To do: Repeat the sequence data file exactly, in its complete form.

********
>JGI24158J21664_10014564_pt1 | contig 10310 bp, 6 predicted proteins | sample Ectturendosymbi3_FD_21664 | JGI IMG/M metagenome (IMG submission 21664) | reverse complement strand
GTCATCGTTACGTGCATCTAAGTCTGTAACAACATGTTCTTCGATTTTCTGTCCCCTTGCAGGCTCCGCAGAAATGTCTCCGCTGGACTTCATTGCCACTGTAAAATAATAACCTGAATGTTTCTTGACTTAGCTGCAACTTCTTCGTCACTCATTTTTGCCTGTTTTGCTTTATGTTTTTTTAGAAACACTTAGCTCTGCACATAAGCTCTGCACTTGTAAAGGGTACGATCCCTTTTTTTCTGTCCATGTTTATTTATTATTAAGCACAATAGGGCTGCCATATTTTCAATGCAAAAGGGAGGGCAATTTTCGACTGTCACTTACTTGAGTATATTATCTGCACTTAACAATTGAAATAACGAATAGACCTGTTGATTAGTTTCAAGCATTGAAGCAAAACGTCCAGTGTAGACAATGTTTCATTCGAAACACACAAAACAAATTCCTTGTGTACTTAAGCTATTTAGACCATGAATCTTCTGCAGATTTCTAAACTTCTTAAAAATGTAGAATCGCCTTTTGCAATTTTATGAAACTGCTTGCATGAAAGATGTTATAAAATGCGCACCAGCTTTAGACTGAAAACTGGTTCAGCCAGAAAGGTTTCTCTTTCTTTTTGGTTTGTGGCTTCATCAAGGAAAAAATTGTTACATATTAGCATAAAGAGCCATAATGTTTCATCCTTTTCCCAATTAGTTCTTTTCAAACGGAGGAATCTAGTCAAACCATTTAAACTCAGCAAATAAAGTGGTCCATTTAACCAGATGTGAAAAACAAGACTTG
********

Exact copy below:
>JGI24158J21664_10014564_pt1 | contig 10310 bp, 6 predicted proteins | sample Ectturendosymbi3_FD_21664 | JGI IMG/M metagenome (IMG submission 21664) | reverse complement strand
GTCATCGTTACGTGCATCTAAGTCTGTAACAACATGTTCTTCGATTTTCTGTCCCCTTGCAGGCTCCGCAGAAATGTCTCCGCTGGACTTCATTGCCACTGTAAAATAATAACCTGAATGTTTCTTGACTTAGCTGCAACTTCTTCGTCACTCATTTTTGCCTGTTTTGCTTTATGTTTTTTTAGAAACACTTAGCTCTGCACATAAGCTCTGCACTTGTAAAGGGTACGATCCCTTTTTTTCTGTCCATGTTTATTTATTATTAAGCACAATAGGGCTGCCATATTTTCAATGCAAAAGGGAGGGCAATTTTCGACTGTCACTTACTTGAGTATATTATCTGCACTTAACAATTGAAATAACGAATAGACCTGTTGATTAGTTTCAAGCATTGAAGCAAAACGTCCAGTGTAGACAATGTTTCATTCGAAACACACAAAACAAATTCCTTGTGTACTTAAGCTATTTAGACCATGAATCTTCTGCAGATTTCTAAACTTCTTAAAAATGTAGAATCGCCTTTTGCAATTTTATGAAACTGCTTGCATGAAAGATGTTATAAAATGCGCACCAGCTTTAGACTGAAAACTGGTTCAGCCAGAAAGGTTTCTCTTTCTTTTTGGTTTGTGGCTTCATCAAGGAAAAAATTGTTACATATTAGCATAAAGAGCCATAATGTTTCATCCTTTTCCCAATTAGTTCTTTTCAAACGGAGGAATCTAGTCAAACCATTTAAACTCAGCAAATAAAGTGGTCCATTTAACCAGATGTGAAAAACAAGACTTG